Target Health Blog

Association of Gestational Diabetes With Maternal Disorders of Glucose Metabolism and Childhood Adiposity

September 17, 2018

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Metabolism
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Diabetes is a disease that occurs when blood glucose is too high. Over time, having high glucose blood levels can cause health problems, such as heart disease, nerve damage, eye problems, and kidney disease. An estimated 30.3 million people in the United States, or 9.4% of the population, have diabetes. About one in four people with diabetes don't know they have the disease and an estimated 84.1 million Americans aged 18 years or older have prediabetes.

According to an article published in JAMA (11 September 2108), a follow-up study was performed to examine associations, 10 to 14 years' postpartum, of gestational diabetes with maternal glucose metabolism and childhood adiposity. Study results were obtained from The Hyperglycemia and Adverse Pregnancy Outcome (HAPO) Study, which established associations of gestational diabetes with perinatal outcome. The current follow-up study (HAPO-FUS), evaluated the long-term outcomes (4,697 mothers and 4832 children; study visits occurred between February 13, 2013, and December 13, 2016). None of the women in HAPO-FUS were diagnosed with or treated for gestational diabetes during their pregnancy. HAPO recruited an international, racially and ethnically diverse group. Limitations of the data in HAPO include that body mass index was obtained during pregnancy, not before. As well, HAPO-FUS did not collect data on the women or children's lifestyles to evaluate other factors that could contribute to obesity or type 2 diabetes. For the follow-up study, gestational diabetes was defined post hoc using criteria from the International Association of Diabetes and Pregnancy Study Groups consisting of 1 or more of the following: 1) 75-g oral glucose tolerance test results (fasting plasma glucose =92 mg/dL; 2) 1-hour plasma glucose level =180 mg/dL; 3) 2-hour plasma glucose level =153 mg/dL).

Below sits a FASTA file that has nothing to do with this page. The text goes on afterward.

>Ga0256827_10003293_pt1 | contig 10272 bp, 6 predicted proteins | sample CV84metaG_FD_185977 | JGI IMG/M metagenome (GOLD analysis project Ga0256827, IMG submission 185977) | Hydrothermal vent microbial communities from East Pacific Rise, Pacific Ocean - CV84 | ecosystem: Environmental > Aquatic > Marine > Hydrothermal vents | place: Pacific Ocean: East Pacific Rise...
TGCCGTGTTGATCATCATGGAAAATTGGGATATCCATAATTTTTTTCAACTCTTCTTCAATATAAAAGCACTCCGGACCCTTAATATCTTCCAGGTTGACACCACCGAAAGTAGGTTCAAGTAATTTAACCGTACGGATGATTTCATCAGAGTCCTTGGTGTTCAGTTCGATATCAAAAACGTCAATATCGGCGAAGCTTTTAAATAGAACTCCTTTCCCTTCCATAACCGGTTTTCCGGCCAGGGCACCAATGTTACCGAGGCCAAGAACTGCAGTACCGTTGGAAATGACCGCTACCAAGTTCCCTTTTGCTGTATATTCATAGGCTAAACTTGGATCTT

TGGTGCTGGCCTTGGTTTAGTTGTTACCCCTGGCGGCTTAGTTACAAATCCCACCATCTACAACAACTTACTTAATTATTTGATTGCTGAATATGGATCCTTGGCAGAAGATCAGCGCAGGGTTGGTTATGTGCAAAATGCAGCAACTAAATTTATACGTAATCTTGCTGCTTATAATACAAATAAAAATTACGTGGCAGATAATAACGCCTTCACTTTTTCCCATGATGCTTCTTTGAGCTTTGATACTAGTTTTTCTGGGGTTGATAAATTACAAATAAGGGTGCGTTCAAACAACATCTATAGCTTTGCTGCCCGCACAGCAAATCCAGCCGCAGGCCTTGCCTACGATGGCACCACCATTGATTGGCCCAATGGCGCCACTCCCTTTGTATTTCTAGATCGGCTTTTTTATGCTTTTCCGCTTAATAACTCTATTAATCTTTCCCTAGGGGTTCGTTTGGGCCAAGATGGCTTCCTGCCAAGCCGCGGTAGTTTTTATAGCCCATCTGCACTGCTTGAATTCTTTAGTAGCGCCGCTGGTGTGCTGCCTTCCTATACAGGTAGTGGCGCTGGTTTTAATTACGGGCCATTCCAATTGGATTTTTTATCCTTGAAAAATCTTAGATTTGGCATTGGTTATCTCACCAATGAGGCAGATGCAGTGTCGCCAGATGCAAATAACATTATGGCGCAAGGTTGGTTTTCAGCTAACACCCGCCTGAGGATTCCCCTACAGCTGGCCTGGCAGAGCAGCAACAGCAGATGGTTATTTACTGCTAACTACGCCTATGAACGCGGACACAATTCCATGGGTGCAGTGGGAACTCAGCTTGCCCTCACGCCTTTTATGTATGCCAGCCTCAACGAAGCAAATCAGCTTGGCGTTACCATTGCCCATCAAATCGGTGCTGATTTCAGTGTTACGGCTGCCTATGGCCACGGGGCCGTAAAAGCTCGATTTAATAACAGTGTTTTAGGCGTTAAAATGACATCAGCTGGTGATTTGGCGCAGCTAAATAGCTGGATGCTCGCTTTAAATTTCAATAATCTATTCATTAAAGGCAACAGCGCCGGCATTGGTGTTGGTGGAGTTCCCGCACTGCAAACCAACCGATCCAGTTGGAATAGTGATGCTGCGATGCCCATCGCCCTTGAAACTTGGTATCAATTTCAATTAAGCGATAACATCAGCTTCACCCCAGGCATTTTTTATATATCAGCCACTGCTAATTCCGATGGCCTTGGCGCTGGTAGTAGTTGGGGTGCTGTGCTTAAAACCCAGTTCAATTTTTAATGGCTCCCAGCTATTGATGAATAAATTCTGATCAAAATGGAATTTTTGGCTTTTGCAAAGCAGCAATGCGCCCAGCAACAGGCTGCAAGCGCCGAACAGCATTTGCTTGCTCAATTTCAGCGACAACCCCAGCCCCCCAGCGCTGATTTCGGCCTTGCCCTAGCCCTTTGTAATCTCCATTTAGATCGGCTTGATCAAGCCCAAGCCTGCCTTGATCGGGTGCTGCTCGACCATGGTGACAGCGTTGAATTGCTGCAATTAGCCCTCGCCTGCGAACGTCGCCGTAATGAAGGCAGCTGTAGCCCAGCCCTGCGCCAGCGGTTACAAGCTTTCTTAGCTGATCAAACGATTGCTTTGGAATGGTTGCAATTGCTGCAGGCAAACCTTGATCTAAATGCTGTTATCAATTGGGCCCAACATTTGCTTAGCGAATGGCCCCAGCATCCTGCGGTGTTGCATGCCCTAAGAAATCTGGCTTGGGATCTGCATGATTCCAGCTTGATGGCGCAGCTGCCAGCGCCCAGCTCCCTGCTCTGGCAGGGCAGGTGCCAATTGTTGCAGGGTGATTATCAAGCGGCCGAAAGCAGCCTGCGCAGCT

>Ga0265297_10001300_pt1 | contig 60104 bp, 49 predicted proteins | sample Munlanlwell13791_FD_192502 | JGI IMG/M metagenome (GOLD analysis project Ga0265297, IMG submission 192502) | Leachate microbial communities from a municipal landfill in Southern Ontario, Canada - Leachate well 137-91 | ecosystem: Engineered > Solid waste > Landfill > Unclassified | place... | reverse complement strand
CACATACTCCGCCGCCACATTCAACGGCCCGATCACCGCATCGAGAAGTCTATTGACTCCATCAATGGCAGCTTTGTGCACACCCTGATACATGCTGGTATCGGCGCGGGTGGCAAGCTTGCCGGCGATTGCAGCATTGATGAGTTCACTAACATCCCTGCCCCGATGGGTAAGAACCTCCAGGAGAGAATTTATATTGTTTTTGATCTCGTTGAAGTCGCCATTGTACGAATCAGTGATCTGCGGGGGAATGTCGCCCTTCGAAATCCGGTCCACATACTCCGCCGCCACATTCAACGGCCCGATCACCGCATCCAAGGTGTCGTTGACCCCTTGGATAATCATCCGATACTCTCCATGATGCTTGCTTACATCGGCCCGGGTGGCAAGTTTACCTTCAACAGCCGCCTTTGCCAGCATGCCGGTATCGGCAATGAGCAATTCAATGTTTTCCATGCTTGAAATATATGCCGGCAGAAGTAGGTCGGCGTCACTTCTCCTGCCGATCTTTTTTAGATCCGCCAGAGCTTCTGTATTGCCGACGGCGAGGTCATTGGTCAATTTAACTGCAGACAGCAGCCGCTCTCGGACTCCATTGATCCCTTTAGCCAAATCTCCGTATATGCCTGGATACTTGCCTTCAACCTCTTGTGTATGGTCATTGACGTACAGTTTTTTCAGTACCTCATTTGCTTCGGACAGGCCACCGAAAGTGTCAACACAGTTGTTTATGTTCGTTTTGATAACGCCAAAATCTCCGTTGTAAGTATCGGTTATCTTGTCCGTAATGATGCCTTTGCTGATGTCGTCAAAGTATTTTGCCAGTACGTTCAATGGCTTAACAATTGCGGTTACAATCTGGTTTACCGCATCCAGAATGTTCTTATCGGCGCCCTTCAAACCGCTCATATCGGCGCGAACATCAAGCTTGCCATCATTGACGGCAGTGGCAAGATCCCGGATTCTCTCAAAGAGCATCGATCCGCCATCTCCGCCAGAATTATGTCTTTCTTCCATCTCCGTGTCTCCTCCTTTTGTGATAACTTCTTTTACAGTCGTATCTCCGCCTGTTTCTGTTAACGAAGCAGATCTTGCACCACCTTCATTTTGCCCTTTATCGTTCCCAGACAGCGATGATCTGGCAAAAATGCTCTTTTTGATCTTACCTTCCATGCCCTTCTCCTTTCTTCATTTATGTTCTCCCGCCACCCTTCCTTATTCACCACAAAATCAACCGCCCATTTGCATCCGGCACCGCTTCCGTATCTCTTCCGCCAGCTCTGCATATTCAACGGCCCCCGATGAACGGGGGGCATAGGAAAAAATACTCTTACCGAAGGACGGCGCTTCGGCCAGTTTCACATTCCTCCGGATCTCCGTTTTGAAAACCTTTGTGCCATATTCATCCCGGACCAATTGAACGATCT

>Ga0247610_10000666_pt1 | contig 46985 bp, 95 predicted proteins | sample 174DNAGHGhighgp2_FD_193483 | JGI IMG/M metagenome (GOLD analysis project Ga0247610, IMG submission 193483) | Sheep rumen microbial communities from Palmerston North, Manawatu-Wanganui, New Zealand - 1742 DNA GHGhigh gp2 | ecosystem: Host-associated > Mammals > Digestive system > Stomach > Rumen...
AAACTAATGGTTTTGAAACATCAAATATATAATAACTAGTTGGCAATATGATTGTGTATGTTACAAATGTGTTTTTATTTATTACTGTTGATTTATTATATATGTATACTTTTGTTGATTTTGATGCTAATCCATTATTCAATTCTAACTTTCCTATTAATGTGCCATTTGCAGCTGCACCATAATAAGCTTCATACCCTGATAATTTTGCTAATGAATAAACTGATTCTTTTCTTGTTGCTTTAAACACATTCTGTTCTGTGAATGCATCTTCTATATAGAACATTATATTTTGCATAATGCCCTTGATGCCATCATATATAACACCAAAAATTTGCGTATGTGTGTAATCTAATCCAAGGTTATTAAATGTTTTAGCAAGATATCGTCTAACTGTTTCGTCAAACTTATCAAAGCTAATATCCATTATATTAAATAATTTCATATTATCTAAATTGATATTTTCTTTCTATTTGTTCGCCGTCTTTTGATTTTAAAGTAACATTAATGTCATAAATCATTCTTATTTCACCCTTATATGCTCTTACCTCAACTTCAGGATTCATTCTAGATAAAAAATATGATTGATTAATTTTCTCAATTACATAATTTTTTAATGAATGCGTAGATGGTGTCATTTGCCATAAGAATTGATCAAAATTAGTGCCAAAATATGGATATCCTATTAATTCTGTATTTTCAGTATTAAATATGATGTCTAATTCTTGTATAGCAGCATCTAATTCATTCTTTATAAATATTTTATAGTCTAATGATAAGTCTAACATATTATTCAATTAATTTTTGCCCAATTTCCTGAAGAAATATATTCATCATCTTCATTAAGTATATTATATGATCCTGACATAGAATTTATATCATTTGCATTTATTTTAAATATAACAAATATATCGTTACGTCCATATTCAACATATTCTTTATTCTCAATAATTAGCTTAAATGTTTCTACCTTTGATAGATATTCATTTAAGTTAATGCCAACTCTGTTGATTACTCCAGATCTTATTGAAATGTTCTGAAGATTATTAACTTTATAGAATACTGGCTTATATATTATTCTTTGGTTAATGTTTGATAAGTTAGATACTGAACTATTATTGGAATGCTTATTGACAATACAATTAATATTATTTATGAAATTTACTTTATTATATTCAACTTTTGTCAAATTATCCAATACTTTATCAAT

The primary maternal outcome was a disorder of glucose metabolism (composite of type 2 diabetes or prediabetes). The primary outcome for children: being overweight or obese; secondary outcomes: obesity, body fat percentage, waist circumference, and sum of skinfolds (>85th percentile for latter 3 outcomes).

Results showed that for children born to mothers with elevated or normal glucose, no statistically significant difference between the two groups of children in terms of their combined overweight and obesity, the study's primary outcome. However, when obesity was measured alone, children of mothers with elevated blood glucose were significantly more likely to be obese. For example, using BMI, 19% of children born to mothers with elevated blood glucose were obese, compared with 10% for children of mothers with normal glucose. The study also found the harms of even modestly elevated blood glucose for both mother and child extend more than a decade. Among women with elevated blood glucose during pregnancy, nearly 11% had type 2 diabetes at the follow-up study visit 10-14 years after childbirth, and about 42% had prediabetes. Of their counterparts who did not have elevated blood glucose during pregnancy, about 2% had type 2 diabetes and about 18% had prediabetes.

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